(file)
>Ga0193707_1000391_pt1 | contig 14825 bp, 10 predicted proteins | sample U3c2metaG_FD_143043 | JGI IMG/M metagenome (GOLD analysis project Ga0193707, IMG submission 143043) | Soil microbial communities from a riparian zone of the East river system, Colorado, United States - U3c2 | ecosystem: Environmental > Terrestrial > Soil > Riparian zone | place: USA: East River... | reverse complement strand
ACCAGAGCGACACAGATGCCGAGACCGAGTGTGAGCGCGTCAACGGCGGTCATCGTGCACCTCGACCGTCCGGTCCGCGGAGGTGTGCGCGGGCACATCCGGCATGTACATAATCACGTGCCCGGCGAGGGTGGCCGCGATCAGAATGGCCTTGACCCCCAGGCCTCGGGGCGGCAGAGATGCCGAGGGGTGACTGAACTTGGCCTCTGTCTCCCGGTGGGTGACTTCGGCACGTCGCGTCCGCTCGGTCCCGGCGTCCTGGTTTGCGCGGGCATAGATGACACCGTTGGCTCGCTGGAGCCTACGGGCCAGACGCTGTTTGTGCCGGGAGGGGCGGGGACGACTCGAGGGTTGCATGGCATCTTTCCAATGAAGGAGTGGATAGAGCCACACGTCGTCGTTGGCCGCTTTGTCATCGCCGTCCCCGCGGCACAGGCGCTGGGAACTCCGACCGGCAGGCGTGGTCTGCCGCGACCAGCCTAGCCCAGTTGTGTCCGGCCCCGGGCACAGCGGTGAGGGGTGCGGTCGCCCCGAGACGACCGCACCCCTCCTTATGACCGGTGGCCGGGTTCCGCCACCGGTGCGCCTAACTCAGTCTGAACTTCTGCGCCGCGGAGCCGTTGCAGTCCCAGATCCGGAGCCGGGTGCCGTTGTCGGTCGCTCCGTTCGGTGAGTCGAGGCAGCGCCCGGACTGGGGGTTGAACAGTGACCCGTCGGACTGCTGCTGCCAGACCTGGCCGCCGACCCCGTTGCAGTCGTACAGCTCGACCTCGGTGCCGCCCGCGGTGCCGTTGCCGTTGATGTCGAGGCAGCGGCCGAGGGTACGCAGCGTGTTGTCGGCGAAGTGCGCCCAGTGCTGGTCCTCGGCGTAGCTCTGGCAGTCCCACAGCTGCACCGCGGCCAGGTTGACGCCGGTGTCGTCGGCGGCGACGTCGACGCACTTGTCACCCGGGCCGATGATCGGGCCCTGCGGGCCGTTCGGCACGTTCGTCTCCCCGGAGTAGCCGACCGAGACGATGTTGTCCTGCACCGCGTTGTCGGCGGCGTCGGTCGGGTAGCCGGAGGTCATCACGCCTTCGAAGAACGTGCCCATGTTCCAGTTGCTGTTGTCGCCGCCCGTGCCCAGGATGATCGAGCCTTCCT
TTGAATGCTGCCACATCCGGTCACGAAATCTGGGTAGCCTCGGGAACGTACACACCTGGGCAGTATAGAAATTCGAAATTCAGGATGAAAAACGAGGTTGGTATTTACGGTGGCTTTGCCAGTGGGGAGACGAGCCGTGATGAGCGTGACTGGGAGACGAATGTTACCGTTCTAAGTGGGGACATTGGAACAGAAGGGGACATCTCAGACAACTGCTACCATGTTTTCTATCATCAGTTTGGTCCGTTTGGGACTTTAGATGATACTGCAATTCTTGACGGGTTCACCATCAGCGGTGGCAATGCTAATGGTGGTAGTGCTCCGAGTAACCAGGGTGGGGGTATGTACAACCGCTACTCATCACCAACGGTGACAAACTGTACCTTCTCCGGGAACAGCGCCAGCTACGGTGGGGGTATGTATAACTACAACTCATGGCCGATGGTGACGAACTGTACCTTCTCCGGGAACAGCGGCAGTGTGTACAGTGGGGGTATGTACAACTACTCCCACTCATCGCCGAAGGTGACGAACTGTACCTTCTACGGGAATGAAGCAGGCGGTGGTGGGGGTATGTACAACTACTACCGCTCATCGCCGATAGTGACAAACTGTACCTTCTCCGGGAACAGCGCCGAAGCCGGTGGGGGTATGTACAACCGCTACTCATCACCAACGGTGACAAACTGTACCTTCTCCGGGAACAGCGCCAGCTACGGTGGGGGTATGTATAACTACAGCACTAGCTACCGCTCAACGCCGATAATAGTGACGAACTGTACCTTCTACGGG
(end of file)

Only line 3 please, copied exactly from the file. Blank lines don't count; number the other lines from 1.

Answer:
TTGAATGCTGCCACATCCGGTCACGAAATCTGGGTAGCCTCGGGAACGTACACACCTGGGCAGTATAGAAATTCGAAATTCAGGATGAAAAACGAGGTTGGTATTTACGGTGGCTTTGCCAGTGGGGAGACGAGCCGTGATGAGCGTGACTGGGAGACGAATGTTACCGTTCTAAGTGGGGACATTGGAACAGAAGGGGACATCTCAGACAACTGCTACCATGTTTTCTATCATCAGTTTGGTCCGTTTGGGACTTTAGATGATACTGCAATTCTTGACGGGTTCACCATCAGCGGTGGCAATGCTAATGGTGGTAGTGCTCCGAGTAACCAGGGTGGGGGTATGTACAACCGCTACTCATCACCAACGGTGACAAACTGTACCTTCTCCGGGAACAGCGCCAGCTACGGTGGGGGTATGTATAACTACAACTCATGGCCGATGGTGACGAACTGTACCTTCTCCGGGAACAGCGGCAGTGTGTACAGTGGGGGTATGTACAACTACTCCCACTCATCGCCGAAGGTGACGAACTGTACCTTCTACGGGAATGAAGCAGGCGGTGGTGGGGGTATGTACAACTACTACCGCTCATCGCCGATAGTGACAAACTGTACCTTCTCCGGGAACAGCGCCGAAGCCGGTGGGGGTATGTACAACCGCTACTCATCACCAACGGTGACAAACTGTACCTTCTCCGGGAACAGCGCCAGCTACGGTGGGGGTATGTATAACTACAGCACTAGCTACCGCTCAACGCCGATAATAGTGACGAACTGTACCTTCTACGGG